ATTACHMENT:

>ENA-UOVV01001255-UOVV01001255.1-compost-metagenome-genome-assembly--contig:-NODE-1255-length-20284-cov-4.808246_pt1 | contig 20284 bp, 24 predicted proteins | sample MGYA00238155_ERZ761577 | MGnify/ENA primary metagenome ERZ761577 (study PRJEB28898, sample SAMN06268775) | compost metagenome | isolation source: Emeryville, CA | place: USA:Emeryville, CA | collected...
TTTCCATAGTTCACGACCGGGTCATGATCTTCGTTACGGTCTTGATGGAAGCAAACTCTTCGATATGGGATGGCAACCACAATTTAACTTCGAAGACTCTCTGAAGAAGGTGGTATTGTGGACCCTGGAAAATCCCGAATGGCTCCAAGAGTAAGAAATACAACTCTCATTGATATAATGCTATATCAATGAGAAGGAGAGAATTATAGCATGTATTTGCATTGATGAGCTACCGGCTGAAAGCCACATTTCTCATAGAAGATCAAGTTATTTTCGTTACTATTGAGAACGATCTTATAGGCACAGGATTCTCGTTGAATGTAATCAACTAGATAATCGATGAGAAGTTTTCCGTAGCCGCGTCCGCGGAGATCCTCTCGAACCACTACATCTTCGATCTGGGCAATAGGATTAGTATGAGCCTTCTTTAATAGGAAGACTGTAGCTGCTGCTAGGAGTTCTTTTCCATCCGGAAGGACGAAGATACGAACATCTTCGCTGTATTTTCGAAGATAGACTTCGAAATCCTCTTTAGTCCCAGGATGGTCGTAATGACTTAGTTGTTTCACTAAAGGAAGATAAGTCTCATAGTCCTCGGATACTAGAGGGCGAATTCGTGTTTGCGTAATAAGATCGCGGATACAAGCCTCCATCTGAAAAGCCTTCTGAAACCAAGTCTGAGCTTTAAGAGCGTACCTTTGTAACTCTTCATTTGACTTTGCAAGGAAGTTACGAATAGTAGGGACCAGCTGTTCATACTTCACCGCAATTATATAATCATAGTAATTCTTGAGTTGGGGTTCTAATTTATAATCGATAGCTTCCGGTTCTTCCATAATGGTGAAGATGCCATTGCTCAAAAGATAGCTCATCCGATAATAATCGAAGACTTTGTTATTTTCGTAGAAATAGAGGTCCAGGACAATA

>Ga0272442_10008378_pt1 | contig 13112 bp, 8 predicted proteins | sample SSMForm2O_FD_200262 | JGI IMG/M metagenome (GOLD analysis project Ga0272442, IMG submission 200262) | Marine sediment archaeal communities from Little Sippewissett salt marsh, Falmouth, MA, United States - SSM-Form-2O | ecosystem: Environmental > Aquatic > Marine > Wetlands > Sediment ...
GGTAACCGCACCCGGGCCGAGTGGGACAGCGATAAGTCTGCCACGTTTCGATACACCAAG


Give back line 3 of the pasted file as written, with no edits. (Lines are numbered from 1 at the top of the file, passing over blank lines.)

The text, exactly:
>Ga0272442_10008378_pt1 | contig 13112 bp, 8 predicted proteins | sample SSMForm2O_FD_200262 | JGI IMG/M metagenome (GOLD analysis project Ga0272442, IMG submission 200262) | Marine sediment archaeal communities from Little Sippewissett salt marsh, Falmouth, MA, United States - SSM-Form-2O | ecosystem: Environmental > Aquatic > Marine > Wetlands > Sediment ...